Fantastic Fest Review: Mother’s Day
Mother’s Day, directed by Darren Lynn Bousman (Saw II, III, IV), is loosely based on a horrific, true story that took place in Wichita, Kansas 10 years ago – as well as the 1980 Charles Kaufman film by the same name. The setting changes from an ill-fated camping trip to a tale of home invasion in the remake – we meet the Koffin brothers when they return to their mother’s house after their attempt to rob a bank goes horribly wrong, leaving the youngest brother seriously injured from a gunshot wound. Upon their arrival to their childhood home, they quickly discover that their mother is no longer living there (having lost her house to foreclosure) and end up crashing what will become The Worst Birthday Party Ever, which is being thrown by the new inhabitants, Beth and Daniel Sohapi.
The brothers hold the home-owner’s and their guests hostage – alternately beating them, threatening to rape them and robbing them of their money, belongings and dignity as they attempt to gain control of their situation. It doesn’t take long for Mother (Rebecca De Mornay) and their little sister to arrive on the scene, at which point things swiftly make the shift from being merely terrifying to unfathomably shitty. Initially Mother provides a calming air of reassurance to the terrorized group, chiding her sons for having bad manners and apologizing for their brutality. When her sons inquire about the money which they had been sending to her – and it is revealed that she hasn’t received any during the months after her foreclosure – Mother’s tone quickly shifts from nurturing to measured hostility. Believing that the Sohapi’s have been keeping and hiding the money which the brothers had been sending – unaware that their mother no longer resided in her home - the Koffin family force their hostages to give up their credit and debit cards and take Beth (Jaime King) to the nearest ATM while Mother searches the her old house for the cash.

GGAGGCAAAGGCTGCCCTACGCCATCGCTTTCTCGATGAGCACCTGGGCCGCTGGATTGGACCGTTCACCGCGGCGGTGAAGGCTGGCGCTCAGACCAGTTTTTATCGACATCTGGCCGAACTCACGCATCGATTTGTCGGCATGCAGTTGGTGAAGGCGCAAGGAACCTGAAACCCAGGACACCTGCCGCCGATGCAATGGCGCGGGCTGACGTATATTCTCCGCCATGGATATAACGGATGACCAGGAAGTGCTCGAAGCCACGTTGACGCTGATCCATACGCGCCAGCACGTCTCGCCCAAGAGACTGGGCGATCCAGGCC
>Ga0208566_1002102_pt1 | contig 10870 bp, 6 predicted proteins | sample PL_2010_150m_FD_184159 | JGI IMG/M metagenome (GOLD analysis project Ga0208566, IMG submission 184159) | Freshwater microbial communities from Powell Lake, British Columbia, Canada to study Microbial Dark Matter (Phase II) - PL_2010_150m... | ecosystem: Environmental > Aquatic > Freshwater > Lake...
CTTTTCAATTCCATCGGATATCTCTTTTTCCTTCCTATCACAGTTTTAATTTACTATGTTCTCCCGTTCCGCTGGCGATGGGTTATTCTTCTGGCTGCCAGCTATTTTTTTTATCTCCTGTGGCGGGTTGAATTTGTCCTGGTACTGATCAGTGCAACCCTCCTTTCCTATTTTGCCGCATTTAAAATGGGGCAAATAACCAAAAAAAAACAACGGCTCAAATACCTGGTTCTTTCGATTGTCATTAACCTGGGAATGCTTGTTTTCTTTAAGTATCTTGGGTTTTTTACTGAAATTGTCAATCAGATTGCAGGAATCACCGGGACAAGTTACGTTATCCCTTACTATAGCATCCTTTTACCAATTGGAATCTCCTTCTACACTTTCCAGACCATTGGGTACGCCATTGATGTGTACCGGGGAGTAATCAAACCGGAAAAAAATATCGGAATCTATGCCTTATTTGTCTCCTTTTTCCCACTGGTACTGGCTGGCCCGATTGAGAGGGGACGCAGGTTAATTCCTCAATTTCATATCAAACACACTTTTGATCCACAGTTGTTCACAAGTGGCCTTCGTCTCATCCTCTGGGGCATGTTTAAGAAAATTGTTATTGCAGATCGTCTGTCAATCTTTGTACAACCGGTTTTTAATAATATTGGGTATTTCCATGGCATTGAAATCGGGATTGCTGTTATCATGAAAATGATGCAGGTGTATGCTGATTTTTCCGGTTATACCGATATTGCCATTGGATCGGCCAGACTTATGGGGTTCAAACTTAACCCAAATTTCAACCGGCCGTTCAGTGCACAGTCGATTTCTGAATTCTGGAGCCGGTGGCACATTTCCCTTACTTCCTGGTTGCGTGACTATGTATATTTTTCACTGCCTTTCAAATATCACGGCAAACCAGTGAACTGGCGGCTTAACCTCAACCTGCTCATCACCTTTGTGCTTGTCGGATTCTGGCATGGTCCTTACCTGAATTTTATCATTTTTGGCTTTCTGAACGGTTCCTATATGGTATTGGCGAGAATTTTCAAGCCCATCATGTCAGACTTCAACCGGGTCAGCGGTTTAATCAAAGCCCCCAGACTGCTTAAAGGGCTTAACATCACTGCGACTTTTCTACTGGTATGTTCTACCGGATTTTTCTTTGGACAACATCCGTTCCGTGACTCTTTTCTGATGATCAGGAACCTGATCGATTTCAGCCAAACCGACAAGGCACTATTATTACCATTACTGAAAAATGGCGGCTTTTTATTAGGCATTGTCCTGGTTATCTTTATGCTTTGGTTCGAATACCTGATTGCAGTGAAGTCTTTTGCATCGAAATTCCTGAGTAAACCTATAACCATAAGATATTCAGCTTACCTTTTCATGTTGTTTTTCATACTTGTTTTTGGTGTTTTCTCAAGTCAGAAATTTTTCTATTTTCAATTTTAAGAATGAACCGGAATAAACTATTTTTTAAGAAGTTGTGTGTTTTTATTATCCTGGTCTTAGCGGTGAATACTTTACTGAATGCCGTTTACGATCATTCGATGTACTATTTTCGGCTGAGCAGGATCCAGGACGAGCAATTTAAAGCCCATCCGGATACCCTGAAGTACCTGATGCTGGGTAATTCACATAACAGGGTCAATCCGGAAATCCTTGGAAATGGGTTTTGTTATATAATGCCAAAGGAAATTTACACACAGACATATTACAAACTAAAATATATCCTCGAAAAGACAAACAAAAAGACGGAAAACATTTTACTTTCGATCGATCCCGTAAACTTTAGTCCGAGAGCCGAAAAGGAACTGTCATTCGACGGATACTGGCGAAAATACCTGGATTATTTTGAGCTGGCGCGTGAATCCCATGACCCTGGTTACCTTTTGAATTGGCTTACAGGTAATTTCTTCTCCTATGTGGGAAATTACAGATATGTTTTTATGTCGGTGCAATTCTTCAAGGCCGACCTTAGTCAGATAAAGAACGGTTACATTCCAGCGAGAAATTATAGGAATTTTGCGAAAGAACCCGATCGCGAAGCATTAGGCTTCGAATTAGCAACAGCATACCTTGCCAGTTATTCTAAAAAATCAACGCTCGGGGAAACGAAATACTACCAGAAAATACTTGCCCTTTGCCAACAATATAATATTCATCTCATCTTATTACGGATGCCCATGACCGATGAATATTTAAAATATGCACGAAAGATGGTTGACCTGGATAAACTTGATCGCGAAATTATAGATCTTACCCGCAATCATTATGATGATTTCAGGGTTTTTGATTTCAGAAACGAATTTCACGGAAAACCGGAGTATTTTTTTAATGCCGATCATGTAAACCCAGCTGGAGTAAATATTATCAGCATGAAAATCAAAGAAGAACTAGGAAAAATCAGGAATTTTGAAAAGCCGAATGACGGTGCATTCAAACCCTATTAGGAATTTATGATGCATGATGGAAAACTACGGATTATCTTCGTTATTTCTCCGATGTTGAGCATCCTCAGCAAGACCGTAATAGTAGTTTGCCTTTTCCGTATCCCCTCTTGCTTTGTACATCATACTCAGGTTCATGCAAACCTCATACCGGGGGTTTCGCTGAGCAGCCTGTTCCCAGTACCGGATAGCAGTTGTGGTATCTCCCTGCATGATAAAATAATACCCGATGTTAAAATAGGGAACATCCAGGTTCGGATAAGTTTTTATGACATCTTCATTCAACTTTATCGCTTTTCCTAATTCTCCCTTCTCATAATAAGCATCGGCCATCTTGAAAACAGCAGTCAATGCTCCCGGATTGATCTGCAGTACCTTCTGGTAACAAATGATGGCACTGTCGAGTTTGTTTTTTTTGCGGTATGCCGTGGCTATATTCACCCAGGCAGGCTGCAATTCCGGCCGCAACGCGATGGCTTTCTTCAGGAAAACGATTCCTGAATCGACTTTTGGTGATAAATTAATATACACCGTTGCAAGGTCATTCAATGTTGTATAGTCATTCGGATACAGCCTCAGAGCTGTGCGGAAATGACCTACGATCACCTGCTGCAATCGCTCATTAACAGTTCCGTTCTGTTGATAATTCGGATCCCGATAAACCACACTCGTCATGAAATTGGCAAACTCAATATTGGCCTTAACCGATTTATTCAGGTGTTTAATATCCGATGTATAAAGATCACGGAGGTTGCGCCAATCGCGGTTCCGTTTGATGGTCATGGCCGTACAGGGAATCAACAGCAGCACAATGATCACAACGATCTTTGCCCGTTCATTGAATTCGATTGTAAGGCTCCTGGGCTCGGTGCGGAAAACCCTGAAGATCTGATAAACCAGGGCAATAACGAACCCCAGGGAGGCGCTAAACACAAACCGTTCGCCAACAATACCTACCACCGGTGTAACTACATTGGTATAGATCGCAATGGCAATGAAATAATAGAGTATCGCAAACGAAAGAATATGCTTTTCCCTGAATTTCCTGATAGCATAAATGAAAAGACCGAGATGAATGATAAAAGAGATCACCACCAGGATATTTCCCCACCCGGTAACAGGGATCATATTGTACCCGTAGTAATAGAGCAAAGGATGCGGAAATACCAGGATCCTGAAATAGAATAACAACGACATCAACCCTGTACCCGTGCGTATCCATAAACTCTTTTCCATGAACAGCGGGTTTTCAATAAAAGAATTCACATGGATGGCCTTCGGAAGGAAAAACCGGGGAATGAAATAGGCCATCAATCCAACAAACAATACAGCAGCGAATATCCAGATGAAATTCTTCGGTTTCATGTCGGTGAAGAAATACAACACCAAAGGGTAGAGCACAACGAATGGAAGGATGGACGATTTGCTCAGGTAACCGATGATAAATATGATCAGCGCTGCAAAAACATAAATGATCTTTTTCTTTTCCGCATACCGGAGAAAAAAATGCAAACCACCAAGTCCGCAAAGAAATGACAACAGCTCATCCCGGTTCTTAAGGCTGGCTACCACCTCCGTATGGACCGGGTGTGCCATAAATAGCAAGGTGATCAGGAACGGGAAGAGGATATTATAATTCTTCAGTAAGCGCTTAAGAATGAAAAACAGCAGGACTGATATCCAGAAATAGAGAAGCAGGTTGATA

During their captivity, Mother and her sons psychologically and physically torture their victims and the body count quickly begins to add up. From the onset the violence is sadistic and unrelenting – though over the top, much of it is played straight – which made De Mornay’s occasionally campy performance seem somewhat out of place. Some of it might have been played as a wink and nod to it’s predecessor’s roots in Troma, but it failed to inject the levity it was striving for and was noticeably inconsistent with the bleak tone of the film.
In some ways, Mother’s Day feels like it was trying to do too much. There are multiple plot twists and reveals within the primary character’s storylines, some of which felt unnecessary or bogged the film down. Add to that the fact that almost every character onscreen is a giant, unlikable asshole doesn’t help matters – in Mother’s Day people exist only to be made an example of and admittedly it is hard to feel much for them as they suffer through their ordeal. The multiple torture scenes – all of which are horrific, don’t get me wrong – are in such abundance that they begin to lose their threatening punch, feeling more like an exhaustive essay in exploitation. There are disturbing moments that are interesting – in particular a scene that transpires at the ATM comes to mind – which makes the shortcomings of this film all the more disappointing.
Mother’s Day is directed by Darren Lynn Bousman. Starring Jaime King, Rebecca De Mornay, Deborah Ann Woll, and Shawn Ashmore. Rating 2/5